So how do we who are white pick up a hearing aid?  How do we admit that we don’t hear that well?  How do we admit that we may have a little hardening of the arteries of the heart and that we may need a balloon angioplasty of the soul?

We change the dial on our radio station.  We learn to listen to the flutes that are playing.  When we use our Pandora, we don’t just get stuck on one selection.  We put on our hearing aids and listen deep for the mambo or the tango or the hip-hop.  We also turn off the right-wing noise machines.  They are not good for our hearts.  They steal our elasticity.  They make us rigid.  They harden our hearts.  We also incline our ears.  That great language from the Psalms, where we pray that God will incline God’s ear to us and grant us great peace, becomes our own.  We incline our ears.

The news came this morning that Tony Judt had died on Friday.  Our great neighbor, whom some of you knew, was one of the most articulate people on the left.  He showed us something amazing, which is that you can be very sick with Lou Gehrig’s disease and still contribute.  This last point is in his honor.  Maybe you have serious heart disease.  Maybe pieces of your heart are already in such shape that you are just not that excited about any more tipping points.  Been there, done that.  If so, it could be that your contribution to the great tip is to just enjoy it.  Just listen to the great song of the Silk Road of the Spirit, just listen to the world’s heartbeat in your ears.  You don’t have to do anything but shift your energy toward the good music.  Just a little shift.  I only beg you, no matter how broken your heart, not to hate, not to fear, not to get in the way of the goodness that is coming and the flute that is playing.  In certain funny ways, the more heart disease you have, the easier it is for you to relocalize.  There are bells, all around.  Be careful that you hear them ringing.  I had a member in Riverhead who lived her last twenty years in a nursing home, using her arthritic fingers to dance to the music she could still remember.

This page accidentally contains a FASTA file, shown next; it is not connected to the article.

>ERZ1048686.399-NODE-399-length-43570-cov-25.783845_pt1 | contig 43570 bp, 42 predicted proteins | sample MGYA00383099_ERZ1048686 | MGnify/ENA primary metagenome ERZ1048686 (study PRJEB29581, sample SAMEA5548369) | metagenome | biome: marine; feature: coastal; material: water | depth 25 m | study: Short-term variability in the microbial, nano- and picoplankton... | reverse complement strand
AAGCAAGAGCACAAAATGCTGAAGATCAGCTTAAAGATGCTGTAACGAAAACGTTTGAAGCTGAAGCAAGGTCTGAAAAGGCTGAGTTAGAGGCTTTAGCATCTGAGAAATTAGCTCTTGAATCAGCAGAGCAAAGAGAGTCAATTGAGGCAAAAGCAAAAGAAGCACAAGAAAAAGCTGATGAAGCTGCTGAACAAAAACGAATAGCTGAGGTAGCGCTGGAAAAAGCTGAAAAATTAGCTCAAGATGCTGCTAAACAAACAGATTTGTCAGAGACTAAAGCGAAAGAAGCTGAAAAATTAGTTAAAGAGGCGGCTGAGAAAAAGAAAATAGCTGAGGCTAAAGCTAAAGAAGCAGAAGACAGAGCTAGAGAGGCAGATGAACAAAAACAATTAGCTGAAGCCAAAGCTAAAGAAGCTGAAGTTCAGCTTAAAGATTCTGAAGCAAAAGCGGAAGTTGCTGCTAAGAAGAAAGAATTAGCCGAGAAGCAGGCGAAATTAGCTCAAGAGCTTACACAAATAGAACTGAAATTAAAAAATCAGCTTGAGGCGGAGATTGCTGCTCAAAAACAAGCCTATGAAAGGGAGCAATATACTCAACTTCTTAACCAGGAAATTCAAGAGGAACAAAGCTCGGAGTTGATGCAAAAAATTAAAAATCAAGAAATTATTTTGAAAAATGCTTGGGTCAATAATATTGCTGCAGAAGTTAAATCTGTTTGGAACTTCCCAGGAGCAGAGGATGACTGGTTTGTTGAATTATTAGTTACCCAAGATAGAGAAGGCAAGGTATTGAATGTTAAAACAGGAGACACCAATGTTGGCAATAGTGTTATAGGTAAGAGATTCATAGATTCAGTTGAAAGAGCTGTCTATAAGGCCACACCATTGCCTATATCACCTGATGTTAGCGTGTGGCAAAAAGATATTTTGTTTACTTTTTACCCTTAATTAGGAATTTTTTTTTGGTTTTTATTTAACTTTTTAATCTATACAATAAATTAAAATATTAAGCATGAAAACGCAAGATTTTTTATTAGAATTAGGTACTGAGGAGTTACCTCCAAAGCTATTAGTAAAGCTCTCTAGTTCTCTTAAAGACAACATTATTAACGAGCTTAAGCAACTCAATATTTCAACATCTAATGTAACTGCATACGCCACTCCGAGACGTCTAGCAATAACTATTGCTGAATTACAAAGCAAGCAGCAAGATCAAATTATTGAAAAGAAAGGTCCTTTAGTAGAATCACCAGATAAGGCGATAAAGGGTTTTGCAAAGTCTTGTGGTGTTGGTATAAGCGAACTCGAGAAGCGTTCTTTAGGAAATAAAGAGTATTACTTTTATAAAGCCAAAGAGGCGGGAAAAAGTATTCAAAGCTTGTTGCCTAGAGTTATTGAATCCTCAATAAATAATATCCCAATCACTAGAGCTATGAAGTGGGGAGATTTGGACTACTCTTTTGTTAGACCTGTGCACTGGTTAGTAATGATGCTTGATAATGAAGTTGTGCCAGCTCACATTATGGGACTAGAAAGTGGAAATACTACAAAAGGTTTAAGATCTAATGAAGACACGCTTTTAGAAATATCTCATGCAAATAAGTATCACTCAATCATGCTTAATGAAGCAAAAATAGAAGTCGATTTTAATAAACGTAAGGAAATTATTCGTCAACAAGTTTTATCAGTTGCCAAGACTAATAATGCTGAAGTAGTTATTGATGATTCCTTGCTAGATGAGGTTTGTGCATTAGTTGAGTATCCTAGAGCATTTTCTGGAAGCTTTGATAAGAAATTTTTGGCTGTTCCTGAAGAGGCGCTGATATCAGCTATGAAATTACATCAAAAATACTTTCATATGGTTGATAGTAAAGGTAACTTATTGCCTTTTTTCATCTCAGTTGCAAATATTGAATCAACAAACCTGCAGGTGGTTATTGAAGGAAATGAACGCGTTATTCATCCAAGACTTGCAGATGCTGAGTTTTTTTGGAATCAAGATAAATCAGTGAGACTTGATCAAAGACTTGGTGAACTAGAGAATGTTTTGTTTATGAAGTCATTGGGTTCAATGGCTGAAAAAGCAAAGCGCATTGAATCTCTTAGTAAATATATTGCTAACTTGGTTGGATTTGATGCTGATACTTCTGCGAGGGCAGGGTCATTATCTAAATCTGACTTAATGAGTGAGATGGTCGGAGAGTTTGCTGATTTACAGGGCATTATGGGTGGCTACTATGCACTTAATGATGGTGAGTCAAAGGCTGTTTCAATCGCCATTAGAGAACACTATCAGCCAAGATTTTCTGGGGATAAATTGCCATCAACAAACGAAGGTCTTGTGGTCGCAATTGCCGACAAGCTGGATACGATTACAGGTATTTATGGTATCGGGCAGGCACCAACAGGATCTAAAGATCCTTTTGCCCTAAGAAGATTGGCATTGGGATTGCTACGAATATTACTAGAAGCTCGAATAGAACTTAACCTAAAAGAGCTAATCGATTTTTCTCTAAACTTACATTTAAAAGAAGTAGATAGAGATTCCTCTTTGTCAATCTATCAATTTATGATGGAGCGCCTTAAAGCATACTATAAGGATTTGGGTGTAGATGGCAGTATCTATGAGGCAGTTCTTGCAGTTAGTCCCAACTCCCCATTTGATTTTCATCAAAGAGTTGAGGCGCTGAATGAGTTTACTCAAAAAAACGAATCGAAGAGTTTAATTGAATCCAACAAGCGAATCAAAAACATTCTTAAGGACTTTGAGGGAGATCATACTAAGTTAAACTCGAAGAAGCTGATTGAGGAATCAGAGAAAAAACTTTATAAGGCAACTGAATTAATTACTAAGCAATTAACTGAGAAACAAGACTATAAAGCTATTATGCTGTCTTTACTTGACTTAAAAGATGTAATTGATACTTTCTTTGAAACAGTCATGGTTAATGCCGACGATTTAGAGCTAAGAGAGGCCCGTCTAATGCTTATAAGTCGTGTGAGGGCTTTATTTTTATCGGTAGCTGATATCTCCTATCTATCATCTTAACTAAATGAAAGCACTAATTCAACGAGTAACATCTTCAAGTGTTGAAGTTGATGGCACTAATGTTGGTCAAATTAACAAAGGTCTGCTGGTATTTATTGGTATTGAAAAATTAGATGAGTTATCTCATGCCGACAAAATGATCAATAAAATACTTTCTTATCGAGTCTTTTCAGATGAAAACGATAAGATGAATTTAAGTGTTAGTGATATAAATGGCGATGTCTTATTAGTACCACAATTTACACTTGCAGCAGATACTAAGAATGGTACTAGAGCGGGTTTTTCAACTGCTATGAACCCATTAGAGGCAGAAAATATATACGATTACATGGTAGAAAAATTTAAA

Listen a minute.  It was the morning after Spain won the World Cup, 1 - 0.  And my son Jacob’s Boston team came in 5th in the World’s Frisbee Tournament in Prague.  I was in a very Pentecostal mood—difference all around, even some Germans yelling at a woman who came off a train with a big Spanish flag, which she waved in their faces.  Then there was 92-year-old Mandela’s face smiling, even with all the vuvuzela music in the background, on the big screen.  We had watched the earlier World Cup games from Jan Huss Square in Prague.  So funny, no Protestants on the Supreme Court and Jan Huss, a great early Protestant, in the middle of the Prague Square.

We were to take three trains, from Prague to Barcelona.  Jacob warned us the European trains were often late but we found that incomprehensible.  Indeed, the train was late and we missed our connections.  We were in Basel, which is one city in two countries.  The “service” man, representing the Grand European Lines, did not speak English.  The conductor had told us to get off in Basel, Switzerland, to change our arrangements.  The Swiss Basel people told us to go back to the German Basel people because of where our ticket had been officiated.  And that is why on the day of the World Cup, after the World’s Frisbee Tournament, we had to cross the river at Basel four times, carrying the lunch I had bought on the Swiss side all four ways.  You never want to miss a meal. 

Tipping points take you back and forth.  They shift your weight, then they shift you again.  Tipping points are wonderful, even when the train is late.  No matter what, though, don’t miss your connections.  Their web, their net, their neighbor-ness will keep you well.  They will tip you into health and joy.